BY MICHAEL KIEDROWSKI, DVM | MARCH 5, 2014
Anterior Cruciate Ligament rupture in the dog
One of the more common referrals we get at Dove Valley Animal Hospital is for a second opinion on Anterior Cruciate Ligament (ACL) rupture. ACL rupture is one of the more common rear leg injuries in active large breed dogs. The diagnosis is made by palpation demonstrating an excessive motion in the knee that is not possible if the ligament is intact. X-rays will not diagnose an ACL rupture but are often taken to provide two key pieces of information. First, to determine if there is any obvious cause of the rupture or any secondary complications and second, to help determine the best surgical option taking into account bone structure and joint alignment.
There are 3 different common surgical treatments for this condition.
1) SST (String stabil-ization technique): Placing a string in the knee to replace the ligament. There are many different variations and it has been around the longest. Commonly recommended for smaller dogs, inactive dogs or dogs that have certain bony configurations. Not recommended for dogs over 30 lbs or young active dogs.
Advantages: Cheapest, shortest recovery times
Disadvantages: implant failure (breaking of the string or the bone it was anchored to) or infection resulting in implant removal. (Implant removal removes the “fix”)
2) TPLO (Tibial Plateau Leveling Osteotomy): Cutting the top of the tibia and rotating it to reduce or eliminate the need for the ACL. This technique became the "gold standard” for dogs with ACL rupture. Young, large active dogs finally had a procedure that could address the forces at work in their knee joint. Most large active dogs are able to return to full active function.
Advantages: Eliminates the need for the ligament. If infection becomes a problem the plate can be removed and the “fix” is still in place.
Disadvantages: Expensive, very few trained surgeons, long healing, recovery time.
3) TTA (Tibial Tuberosity Advancement): This is a newer technique than the TPLO with some advantages in certain dogs. It involves cutting the tibial crest (front of the tibia) and moving it forward. Because of moving the tibial crest certain patella (knee cap) issues can be corrected at the same time.
Advantages: Eliminates the need for the ligament. If infection becomes a problem the implants can be removed.
Disadvantages: Expensive, even fewer trained surgeons, long healing and recovery time, difficult to remove implants if complications arise. (TTA implants are more difficult to remove than TPLO plates).
Because every dog and situation is different there is no single perfect way to repair or correct ACL damage. The most important thing you can do is talk to your veterinarian about your choices and what may work best for you. The final choice should be made based upon palpation, radiographs, breed, age, lifestyle, expectations, costs and family dynamics.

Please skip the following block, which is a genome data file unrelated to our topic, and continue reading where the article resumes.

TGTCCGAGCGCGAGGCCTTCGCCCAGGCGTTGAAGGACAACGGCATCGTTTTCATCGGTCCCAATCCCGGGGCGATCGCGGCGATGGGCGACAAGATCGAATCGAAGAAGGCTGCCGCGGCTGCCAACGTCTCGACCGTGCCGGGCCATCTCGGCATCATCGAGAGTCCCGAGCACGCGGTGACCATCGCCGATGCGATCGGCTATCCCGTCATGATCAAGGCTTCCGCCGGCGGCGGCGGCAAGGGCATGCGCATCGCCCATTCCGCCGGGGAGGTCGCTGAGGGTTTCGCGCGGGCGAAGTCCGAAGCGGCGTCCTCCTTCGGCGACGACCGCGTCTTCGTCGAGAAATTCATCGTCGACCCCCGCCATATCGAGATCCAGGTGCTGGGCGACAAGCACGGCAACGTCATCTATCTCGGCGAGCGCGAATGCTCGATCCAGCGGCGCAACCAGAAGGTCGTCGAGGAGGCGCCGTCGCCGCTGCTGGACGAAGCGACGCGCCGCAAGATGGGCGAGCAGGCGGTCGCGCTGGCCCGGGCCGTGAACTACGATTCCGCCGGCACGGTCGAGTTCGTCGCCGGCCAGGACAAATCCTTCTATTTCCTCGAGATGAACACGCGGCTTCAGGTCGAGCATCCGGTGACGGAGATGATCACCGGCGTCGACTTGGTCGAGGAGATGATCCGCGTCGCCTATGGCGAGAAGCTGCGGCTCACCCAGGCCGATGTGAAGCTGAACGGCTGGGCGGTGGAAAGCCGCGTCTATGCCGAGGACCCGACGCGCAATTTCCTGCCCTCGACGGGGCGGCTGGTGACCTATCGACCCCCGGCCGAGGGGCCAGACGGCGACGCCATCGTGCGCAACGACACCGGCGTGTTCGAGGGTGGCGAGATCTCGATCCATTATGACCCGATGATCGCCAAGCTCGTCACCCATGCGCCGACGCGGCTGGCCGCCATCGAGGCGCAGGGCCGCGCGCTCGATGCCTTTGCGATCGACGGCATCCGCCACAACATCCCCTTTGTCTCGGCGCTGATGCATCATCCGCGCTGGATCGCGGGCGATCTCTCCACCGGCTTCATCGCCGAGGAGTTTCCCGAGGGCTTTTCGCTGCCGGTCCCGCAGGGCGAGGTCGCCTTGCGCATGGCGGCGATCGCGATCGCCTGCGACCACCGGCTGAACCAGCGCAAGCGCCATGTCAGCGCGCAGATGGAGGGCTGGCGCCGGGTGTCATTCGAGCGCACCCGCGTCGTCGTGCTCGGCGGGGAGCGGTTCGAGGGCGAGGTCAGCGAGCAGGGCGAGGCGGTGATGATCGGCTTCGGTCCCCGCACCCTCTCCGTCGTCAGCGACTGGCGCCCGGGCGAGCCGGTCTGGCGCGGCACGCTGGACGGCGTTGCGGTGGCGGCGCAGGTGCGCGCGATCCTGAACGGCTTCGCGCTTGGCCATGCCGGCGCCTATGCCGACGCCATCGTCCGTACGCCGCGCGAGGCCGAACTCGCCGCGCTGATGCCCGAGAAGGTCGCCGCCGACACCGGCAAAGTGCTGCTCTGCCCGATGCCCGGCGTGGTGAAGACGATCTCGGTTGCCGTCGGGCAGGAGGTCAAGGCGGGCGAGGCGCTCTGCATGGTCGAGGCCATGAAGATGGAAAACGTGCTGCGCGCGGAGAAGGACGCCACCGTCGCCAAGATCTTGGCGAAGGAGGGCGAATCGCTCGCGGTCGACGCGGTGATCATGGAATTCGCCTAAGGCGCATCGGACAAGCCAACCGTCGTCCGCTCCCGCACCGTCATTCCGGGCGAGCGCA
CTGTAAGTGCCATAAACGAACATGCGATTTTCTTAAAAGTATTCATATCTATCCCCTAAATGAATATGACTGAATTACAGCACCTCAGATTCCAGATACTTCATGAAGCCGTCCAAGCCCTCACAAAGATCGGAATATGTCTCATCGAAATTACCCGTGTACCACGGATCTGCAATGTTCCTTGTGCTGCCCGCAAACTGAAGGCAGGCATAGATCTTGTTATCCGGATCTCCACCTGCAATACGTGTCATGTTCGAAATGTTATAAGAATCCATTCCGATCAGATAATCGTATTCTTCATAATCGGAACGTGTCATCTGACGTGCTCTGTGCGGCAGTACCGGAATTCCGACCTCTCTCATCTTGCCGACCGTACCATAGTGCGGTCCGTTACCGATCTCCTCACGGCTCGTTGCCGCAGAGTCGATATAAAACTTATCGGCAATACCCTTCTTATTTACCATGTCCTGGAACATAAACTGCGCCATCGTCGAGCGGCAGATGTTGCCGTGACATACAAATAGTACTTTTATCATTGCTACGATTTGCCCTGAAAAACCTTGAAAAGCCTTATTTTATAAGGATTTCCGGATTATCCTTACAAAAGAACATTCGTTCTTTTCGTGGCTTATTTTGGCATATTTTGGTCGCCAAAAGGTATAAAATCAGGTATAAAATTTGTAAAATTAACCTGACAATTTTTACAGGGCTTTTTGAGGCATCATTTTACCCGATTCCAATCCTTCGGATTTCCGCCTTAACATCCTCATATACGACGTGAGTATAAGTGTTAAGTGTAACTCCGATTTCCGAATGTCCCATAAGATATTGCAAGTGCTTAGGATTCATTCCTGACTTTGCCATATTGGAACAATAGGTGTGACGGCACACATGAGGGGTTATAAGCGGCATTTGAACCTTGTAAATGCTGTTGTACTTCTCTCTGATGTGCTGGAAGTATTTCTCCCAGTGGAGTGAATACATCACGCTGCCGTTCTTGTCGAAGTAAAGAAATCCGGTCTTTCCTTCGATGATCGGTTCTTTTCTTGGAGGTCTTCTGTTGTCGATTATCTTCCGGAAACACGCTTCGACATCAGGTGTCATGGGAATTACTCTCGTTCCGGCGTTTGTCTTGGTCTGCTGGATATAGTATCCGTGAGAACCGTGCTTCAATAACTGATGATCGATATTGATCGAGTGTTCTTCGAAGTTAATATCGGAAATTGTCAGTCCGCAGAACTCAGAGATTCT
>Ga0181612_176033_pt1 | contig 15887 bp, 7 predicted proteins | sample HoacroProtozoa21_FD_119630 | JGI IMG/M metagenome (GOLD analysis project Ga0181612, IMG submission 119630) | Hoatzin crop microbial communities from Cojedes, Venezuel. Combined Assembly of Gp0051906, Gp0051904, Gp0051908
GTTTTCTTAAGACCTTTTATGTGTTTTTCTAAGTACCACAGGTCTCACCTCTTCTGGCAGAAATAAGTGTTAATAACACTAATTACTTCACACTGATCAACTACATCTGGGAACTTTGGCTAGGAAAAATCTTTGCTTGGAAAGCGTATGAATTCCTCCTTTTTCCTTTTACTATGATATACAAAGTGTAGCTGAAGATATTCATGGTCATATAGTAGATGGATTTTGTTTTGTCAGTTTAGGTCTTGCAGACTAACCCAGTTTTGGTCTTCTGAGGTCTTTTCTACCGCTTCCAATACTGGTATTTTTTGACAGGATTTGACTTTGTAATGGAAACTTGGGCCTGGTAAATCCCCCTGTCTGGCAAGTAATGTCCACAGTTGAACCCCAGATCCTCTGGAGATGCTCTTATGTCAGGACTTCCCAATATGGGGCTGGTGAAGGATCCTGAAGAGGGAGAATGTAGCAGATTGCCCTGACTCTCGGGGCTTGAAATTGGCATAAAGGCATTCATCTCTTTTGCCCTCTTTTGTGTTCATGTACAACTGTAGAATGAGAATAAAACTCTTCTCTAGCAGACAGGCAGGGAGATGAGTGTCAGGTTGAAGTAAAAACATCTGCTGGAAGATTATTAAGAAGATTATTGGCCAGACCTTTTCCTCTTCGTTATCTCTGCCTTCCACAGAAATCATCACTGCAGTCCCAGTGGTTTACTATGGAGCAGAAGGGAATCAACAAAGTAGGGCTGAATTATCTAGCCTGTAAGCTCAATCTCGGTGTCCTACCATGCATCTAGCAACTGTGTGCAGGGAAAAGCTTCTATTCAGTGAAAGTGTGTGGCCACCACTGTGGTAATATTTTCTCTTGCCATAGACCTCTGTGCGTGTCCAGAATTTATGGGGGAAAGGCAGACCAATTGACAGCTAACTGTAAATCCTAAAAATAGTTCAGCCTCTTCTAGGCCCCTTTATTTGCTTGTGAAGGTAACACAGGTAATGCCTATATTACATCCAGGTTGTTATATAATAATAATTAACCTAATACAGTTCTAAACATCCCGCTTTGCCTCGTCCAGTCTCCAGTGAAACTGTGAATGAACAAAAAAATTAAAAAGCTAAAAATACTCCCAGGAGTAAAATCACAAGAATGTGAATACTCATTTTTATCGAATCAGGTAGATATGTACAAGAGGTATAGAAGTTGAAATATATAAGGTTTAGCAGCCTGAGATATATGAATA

For more information call 480-595-5731 or visit Dove Valley Animal Hospital at 4815 E. Carefree Highway, Ste. 116 in Cave Creek.
Tierra Madre Horse Sanctuary benefit March 15
Cave Creek Smokehouse presents Ron Matthews Live with Rocky Road
CAVE CREEK – Cave Creek Smokehouse is hosting a benefit for Tierra Madre from 6 – 9 p.m. on March 15. Please plan to join them in support of Tierra Madre, a 501(c)(3) non-profit that provides forever homes to previously neglected, abandoned, mistreated, injured and forgotten horses. They depend entirely on donations and it takes nearly $200,000 a year for care and upkeep at the ranch.
You will enjoy Ron Matthews direct from Nashville with Rocky Road, an acoustic trio whose performance is a tribute to the music of Peter, Paul, and Mary. Having banded together over six years ago, Rocky Road has performed at numerous festivals, retirement centers, folk clubs, and special events on a regular basis, in every corner of Arizona.
Rocky Road brings back the songs that Peter, Paul, & Mary made popular in the 60s, all in three part harmony, with an occasional twist of humor. A fun performance, indeed!
Cave Creek Smokehouse is located in Frontier Town at 6245 E Cave Creek Road in Cave Creek. All proceeds go to TMHS, a 501(c)(3) Non-profit Organization, EIN 61-1544459. For more information or to donate online, visit www.tierramadrehorsesanctuary.org.
If you cannot attend and would like to make a contribution via mail, please send your donations for the Tierra Madre Horse Sanctuary in the form of check or money order to Tierra Madre Horse Sanctuary, Attn: Jim Gath, 27115 N. 45th Street, Cave Creek, AZ 85331.